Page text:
April 30, 2012 12:32 pm
How risk-averse are you? Would you set up your own business? In the FT Global MBA 2012 ranking, women entrepreneurs are a rare entity. Only 12 per cent of female MBA graduates set up their own companies within three years of graduating, compared to 19 per cent of male graduates.
However, it could be the best decision you ever make. In an FT interview, four women who did take the plunge after graduating from their MBA in 2008 describe how their MBA helped them set up their own business and why they value the experience.
Megan Pillsbury, Insead MBA
Prior to starting her MBA, Megan Pillsbury had no intention of becoming an entrepreneur. In fact, the thought was so far from her mind when she arrived at Insead in 2007, that she didn’t even consider taking the specialised classes on offer. As an engineer, she was interested in sustainability and was planning to work for the private sector in environmental issues.
However, everything changed when she moved to Hong Kong with her husband, after she graduated and it became apparent they made a good business team. Spotting a gap in the Asian market for wine programmes in restaurants, they launched Applied Wine in November 2010.
“As far as cities go, Hong Kong is really easy for setting up, there’s lots of funding for small start-ups and it costs less than €1,000 to hire a lawyer,” says Ms Pillsbury. However, for the US-born couple, the importance of networking - to find investors - has proved paramount, which is where her MBA experience has truly paid off. “Almost everyone we know here is connected to Insead,” she says. Having learnt how to network on the programme, she had the confidence and skills to ring up people from the alumni database, for example.
The couple have now finished testing their business model and are moving into the growth phase - they recently hired two new people to add to their team of five. “It’s probably the most fulfilling job I’ve ever had,” says Ms Pillsbury. “I have the MBA skills of number crunching and general management and (my husband) crashed a handful of courses during my MBA, focusing on strategy. Our brains work very differently, but we see eye-to-eye on issues, so it makes us a very strong team.”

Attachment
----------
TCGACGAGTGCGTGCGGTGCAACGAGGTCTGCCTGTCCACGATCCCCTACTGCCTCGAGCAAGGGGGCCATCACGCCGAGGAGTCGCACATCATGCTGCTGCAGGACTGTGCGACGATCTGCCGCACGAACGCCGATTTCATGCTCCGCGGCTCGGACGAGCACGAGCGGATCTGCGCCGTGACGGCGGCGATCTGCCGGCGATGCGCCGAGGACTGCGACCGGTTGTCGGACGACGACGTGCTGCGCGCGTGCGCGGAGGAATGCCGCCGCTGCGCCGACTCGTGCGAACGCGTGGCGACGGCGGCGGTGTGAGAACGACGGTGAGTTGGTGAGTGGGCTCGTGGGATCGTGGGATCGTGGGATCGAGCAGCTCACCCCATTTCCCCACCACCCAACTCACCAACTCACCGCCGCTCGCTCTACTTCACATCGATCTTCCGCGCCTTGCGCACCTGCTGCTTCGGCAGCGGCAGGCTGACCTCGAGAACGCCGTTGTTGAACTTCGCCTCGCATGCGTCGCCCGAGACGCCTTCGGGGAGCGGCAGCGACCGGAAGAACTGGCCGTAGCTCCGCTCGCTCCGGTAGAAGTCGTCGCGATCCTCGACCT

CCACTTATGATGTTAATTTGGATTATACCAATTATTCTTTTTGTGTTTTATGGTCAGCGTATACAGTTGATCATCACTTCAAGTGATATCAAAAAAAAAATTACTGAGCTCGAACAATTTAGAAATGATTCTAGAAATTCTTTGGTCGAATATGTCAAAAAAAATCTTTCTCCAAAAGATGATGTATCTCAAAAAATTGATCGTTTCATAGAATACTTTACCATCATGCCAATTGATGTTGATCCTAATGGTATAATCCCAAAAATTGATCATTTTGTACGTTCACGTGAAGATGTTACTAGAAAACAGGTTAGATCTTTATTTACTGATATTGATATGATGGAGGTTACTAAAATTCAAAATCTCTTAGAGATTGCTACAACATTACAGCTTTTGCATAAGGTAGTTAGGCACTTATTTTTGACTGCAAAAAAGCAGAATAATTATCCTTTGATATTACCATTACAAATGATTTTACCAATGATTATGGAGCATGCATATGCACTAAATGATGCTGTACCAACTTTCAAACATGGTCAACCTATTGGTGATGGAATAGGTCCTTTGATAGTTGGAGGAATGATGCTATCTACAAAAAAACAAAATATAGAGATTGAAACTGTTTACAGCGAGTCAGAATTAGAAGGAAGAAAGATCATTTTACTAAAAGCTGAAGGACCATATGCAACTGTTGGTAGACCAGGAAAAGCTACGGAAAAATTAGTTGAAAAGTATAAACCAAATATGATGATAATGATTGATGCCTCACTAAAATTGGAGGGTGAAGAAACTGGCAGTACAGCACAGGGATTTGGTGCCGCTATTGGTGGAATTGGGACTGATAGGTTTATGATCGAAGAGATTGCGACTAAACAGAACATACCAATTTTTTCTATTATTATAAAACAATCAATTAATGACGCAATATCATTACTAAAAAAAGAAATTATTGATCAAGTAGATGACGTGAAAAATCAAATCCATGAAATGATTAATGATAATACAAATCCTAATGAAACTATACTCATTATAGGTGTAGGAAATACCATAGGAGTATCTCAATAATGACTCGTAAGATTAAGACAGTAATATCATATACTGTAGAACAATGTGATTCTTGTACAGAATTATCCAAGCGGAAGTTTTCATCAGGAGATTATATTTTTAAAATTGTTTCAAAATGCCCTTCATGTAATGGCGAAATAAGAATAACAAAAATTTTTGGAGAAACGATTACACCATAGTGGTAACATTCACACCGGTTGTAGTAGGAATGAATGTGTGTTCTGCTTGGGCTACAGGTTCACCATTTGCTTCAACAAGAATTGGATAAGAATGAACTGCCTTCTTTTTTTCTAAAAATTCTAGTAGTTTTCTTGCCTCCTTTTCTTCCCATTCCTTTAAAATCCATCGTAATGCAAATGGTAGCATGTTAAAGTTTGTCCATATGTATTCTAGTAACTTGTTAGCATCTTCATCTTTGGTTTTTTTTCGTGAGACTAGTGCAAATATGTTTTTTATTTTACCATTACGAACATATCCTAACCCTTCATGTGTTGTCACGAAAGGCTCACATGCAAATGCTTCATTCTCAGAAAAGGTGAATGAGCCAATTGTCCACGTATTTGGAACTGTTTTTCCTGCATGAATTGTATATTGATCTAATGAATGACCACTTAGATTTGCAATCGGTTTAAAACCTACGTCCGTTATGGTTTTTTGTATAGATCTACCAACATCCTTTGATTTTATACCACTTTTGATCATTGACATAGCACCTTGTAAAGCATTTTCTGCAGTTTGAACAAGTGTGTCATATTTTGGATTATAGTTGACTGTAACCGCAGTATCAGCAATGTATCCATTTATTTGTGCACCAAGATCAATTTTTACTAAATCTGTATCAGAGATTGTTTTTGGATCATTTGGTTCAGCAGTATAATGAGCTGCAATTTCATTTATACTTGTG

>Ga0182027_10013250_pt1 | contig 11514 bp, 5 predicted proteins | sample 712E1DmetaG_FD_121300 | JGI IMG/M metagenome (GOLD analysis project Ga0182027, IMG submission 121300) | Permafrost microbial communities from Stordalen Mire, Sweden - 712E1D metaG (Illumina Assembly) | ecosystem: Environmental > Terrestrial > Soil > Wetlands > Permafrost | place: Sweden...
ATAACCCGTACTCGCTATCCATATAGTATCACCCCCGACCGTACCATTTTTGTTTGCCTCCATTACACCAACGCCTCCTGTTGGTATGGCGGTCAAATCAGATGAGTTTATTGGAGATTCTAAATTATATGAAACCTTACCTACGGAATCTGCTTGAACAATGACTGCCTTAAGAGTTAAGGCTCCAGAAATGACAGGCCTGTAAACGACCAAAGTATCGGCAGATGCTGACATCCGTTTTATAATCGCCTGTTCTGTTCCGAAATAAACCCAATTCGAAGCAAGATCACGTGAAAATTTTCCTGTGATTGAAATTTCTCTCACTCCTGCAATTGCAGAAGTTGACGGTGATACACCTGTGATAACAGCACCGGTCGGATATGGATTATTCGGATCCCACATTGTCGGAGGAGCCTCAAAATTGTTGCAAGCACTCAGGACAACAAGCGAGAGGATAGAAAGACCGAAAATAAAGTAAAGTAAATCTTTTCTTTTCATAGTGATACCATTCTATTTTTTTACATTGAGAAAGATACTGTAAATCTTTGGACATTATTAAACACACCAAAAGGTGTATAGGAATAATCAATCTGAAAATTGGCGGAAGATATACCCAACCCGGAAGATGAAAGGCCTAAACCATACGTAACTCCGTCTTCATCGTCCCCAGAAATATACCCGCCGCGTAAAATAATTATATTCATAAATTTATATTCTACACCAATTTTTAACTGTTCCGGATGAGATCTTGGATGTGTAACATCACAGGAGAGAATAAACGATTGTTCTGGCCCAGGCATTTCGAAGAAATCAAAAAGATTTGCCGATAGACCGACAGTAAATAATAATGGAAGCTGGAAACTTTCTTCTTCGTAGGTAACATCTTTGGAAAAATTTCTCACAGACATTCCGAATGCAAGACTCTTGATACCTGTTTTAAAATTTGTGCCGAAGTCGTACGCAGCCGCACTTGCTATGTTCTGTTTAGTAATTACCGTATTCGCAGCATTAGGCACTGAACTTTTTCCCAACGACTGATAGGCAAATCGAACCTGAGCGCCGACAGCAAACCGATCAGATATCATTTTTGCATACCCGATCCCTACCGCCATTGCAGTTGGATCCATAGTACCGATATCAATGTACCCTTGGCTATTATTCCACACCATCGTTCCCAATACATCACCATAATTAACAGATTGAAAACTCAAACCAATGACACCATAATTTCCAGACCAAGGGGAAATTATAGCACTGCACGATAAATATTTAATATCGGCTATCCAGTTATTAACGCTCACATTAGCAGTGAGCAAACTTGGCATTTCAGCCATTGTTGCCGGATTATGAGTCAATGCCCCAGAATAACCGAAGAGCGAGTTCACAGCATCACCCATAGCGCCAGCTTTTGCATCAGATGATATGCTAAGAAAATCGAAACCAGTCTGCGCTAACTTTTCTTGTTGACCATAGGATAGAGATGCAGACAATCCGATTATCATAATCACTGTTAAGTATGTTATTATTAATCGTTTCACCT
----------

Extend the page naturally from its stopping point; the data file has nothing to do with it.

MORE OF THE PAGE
The MBA graduate wishes there were more women entrepreneurs, particularly as she believes women are often able to manage power better than men. “Women make very inspiring leaders; they fight for good things, like family.” She advises just giving it a try. “So many women I know say they’d love to but it’s so risky and they have a secure banking job, for example - but do you really want to be thinking about that on your death bed?” she asks. “Even if you fail, it’s such an amazing journey… Being innovative, you dig into the deepest part of yourself.”
Kathleen Klasnic, London Business School MBA
Unlike, Ms Pillsbury, Kathleen Klasnic has always been interested in entrepreneurship. “My dad had his own business in consulting and I liked the flexibility that involved,” she says. When she started at London Business School, she enrolled on to several entrepreneurship classes and was soon working on her own business plans. The first never went further than the planning stage but the second - multi-lingual CRM software for the fitness industry - was a winner, in more ways than one as she went on to marry her business partner, whom she met on the course.
After graduation, the couple moved to Ireland, EU grants being a lot more appealing than the inflated business rates of London. But then the Irish economy collapsed so they relocated to Bulgaria, a place Ms Klasnic had only once visited for six months, her husband never.
Undoubtedly, it was a challenge - particularly the language barrier - but Ms Klasnic felt confident because of her MBA. “Entrepreneurship is not just about finding the right idea; it’s also having the money and connections... The MBA is very good at putting you in touch with other entrepreneurs,” she says.